Rivka’s difficult life story began when she was just five. She was born to a haredi family in a city in Israel’s periphery and when her parents divorced found herself being passed from hand to hand. When her mother remarried she thought she’d found peace, but the incessant fighting between her mother and her new husband’s two children from a previous marriage only caused the situation to deteriorate.
As rough as her home situation was, she managed to stay in school with the help of tutors. But by the time she reached high school, she found it increasingly difficult to hold on. At 15, she dropped out and ended up on the street.
Yad L’Achim became aware of Rivka when a childhood friend who was worried about her called the organization’s hot line. When it learned that she was involved in a relationship with a minority member, it assigned a social worker who contacted her and offered support.
Rivka understood that she’d made a mistake and tried to stay on the straight and narrow, with the help of the social worker who called every few days. But one day, all trace of her disappeared; she didn’t answer the phone or respond to messages.
Only when Yad L’Achim filed a police complaint, together with her family, did word of Rivka’s whereabouts become known. Yad L’Achim was shocked to receive a brief note: “I got married and am living in el Bireh.”
An investigation revealed that one weekend, Rivka got into a bitter argument with her mother and stormed out in anger. An Arab found her on the street, freezing, and offered refuge in his home. It wasn’t long before she decided to stay there permanently and marry him, without notifying anyone.
The family was beside itself with grief.
Last Monday, the phone of the social worker who had been in touch with Rivka rang. She was shocked to see Rivka’s name and number on her screen.
“I am in the hospital,” Rivka began. “Come quickly.”
The social worker rushed to the hospital and found Rivka beaten and bruised. “He pounded me mercilessly two days ago,” she explained. “We arrived here because my cuts were deep, but he wouldn’t leave me alone. Now, he went to take care of errands and I quickly called you. He is to return in a quarter of an hour. I’ll contact you the next time I’m alone.”
But the quick-thinking social worker didn’t wait for the next opportunity. She understood that Rivka’s life hung in the balance. An hour later, when the Arab husband returned to Rivka’s hospital bed, she was sitting with a security person from Yad L’Achim, across from the hospital’s director of social services, who apologized for the fact that her staff had not been aware enough to pick up on her distress.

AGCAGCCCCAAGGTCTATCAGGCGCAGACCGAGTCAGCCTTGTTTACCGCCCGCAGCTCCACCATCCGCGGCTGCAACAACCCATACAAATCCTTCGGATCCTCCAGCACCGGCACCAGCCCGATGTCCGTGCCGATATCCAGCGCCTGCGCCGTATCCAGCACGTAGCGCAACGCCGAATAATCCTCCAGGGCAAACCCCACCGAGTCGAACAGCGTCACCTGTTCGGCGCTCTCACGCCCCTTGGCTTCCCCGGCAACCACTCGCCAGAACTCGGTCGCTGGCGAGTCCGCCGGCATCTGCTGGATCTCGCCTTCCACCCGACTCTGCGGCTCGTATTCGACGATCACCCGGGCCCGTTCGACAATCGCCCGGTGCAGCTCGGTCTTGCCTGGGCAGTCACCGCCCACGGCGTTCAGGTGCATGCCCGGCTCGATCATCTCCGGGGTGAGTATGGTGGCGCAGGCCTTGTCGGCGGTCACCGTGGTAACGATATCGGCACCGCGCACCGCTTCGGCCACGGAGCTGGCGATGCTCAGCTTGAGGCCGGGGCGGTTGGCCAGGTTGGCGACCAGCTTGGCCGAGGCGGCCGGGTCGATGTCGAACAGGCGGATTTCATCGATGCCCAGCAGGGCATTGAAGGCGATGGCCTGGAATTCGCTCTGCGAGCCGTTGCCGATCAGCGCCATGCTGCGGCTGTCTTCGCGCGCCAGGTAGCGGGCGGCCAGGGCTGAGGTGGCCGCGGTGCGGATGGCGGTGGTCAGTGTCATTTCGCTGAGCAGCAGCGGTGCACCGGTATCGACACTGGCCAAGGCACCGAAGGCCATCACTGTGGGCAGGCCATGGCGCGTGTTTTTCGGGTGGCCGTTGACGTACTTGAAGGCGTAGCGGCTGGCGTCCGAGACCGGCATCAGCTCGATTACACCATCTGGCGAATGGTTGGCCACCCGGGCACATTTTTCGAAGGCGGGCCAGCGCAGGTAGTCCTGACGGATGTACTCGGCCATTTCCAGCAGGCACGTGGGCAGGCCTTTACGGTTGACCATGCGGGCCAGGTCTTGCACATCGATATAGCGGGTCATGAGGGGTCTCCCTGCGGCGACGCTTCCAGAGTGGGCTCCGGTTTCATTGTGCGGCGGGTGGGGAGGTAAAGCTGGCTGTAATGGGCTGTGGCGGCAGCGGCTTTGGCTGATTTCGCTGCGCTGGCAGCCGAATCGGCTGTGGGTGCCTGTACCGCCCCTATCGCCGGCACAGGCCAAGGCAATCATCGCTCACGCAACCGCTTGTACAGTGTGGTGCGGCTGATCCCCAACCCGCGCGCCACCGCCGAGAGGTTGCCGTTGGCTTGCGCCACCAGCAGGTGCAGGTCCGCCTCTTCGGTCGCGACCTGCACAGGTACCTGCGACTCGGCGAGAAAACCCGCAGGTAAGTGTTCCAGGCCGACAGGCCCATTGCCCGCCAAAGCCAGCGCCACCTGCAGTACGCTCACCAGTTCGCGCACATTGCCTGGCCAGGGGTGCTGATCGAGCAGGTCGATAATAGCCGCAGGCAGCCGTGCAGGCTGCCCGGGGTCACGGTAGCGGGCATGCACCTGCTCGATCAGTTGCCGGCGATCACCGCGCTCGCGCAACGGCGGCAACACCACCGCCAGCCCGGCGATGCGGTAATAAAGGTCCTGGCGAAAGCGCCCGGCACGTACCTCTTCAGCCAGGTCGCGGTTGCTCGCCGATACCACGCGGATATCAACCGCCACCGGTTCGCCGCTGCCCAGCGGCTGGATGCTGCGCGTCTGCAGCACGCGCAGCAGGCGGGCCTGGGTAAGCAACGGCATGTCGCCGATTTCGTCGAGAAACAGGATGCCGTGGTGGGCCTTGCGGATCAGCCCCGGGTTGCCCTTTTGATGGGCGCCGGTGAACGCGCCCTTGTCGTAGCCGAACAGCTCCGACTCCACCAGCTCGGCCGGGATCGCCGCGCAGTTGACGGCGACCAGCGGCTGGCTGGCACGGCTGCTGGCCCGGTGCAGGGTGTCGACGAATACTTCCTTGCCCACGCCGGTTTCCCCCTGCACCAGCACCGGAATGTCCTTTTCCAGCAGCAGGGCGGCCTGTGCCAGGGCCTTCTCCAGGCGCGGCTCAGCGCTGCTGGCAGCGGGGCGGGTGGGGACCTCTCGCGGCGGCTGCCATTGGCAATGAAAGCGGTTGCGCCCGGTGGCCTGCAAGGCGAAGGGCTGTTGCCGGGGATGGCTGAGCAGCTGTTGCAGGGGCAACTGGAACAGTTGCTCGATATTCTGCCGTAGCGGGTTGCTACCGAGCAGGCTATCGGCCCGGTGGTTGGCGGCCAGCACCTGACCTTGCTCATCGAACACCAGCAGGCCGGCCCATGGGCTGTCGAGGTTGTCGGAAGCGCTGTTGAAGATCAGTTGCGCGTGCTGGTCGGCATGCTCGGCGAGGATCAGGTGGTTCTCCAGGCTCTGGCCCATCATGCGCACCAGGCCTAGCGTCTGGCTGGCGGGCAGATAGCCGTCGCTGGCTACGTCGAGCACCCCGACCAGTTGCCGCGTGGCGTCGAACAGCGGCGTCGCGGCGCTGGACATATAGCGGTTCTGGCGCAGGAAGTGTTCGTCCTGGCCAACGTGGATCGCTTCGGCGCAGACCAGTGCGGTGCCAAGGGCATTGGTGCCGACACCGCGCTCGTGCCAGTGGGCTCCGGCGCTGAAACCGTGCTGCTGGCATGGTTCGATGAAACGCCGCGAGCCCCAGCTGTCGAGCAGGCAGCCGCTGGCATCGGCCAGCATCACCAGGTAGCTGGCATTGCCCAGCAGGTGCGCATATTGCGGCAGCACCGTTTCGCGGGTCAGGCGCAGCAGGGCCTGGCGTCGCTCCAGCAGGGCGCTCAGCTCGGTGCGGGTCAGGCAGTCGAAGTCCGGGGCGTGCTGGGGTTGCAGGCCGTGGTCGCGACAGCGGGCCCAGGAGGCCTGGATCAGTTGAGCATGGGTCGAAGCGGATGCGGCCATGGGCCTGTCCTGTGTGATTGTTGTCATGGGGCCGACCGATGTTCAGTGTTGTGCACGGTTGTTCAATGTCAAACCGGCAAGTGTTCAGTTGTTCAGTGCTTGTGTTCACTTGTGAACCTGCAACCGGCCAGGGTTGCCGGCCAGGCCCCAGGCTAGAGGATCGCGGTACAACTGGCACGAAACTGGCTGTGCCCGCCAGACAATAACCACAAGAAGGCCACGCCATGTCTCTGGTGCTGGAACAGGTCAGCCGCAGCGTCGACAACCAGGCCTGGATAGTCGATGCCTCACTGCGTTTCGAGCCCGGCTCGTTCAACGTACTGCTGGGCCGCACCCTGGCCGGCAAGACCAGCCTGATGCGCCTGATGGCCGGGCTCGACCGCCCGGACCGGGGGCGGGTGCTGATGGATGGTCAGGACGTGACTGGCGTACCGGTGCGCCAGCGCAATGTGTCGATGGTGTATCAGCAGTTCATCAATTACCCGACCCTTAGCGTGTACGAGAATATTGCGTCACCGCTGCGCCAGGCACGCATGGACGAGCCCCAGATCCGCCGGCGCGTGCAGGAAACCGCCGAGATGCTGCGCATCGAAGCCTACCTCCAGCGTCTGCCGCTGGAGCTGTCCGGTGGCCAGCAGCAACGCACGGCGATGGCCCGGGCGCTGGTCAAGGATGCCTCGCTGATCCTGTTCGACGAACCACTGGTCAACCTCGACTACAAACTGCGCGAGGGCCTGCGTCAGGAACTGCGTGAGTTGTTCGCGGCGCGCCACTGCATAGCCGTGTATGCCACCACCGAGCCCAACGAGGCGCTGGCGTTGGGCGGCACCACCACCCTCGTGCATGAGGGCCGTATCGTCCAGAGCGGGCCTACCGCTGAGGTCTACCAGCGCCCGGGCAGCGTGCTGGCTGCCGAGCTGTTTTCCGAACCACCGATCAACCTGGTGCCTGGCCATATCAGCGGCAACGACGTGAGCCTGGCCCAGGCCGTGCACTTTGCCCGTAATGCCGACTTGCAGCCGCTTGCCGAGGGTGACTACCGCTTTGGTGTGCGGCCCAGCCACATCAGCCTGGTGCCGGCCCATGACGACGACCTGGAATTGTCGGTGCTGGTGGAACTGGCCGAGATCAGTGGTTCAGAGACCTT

The hospital’s director of social services – in keeping with an escape plan that had been devised – approached Rivka and her husband to say that Rivka would be taken in for surgery the next afternoon and it was advisable for her husband to leave in the morning and not to return until after the operation was completed, several hours later. Having no choice, the husband agreed.
The next morning, as soon as he left, Rivka was, as it were, wheeled to the operating suites by security people from Yad L’Achim and from the medical center, who smuggled her out of the hospital via the basement and a maze of underground tunnels that led to an emergency exit hidden from view.
“There was exceptional cooperation,” Yad L’Achim said. “The medical center understood that if it didn’t help us this time, there might not be a next time for Rivka.”
Only once they reached a safe house, did Rivka allow herself to break down and explain what she’d gone through. She described the severe violence she’d endured at the hands of her husband, a man 20 years her senior, and pulled out a “kesuba” that had been written in Arabic.
“On the first day I was with him, after he understood that I’d come from a haredi home, he took advantage of this to write a kesuba, in Arabic, with our details, and then declared again and again that the kesuba attests to the fact that we are a married couple, having married religiously, and that it was forbidden for me to go anywhere else in the world,” she cried.
The social worker quickly assured her that the so-called kesuba was a meaningless piece of paper that obligated her in no way.
Rivka is undergoing rehabilitation and recovering from the prolonged suffering she endured.
Yad L’Achim learned that the husband had been a “collaborator” with Israeli security forces. Experience has shown that these Arabs are granted immunity from prosecution so that they can continue to cooperate with Israel.
Nonetheless, Yad L’Achim is trying to find a way to bring him to justice, so that he pays for his deeds and to ensure that he doesn’t harm other girls.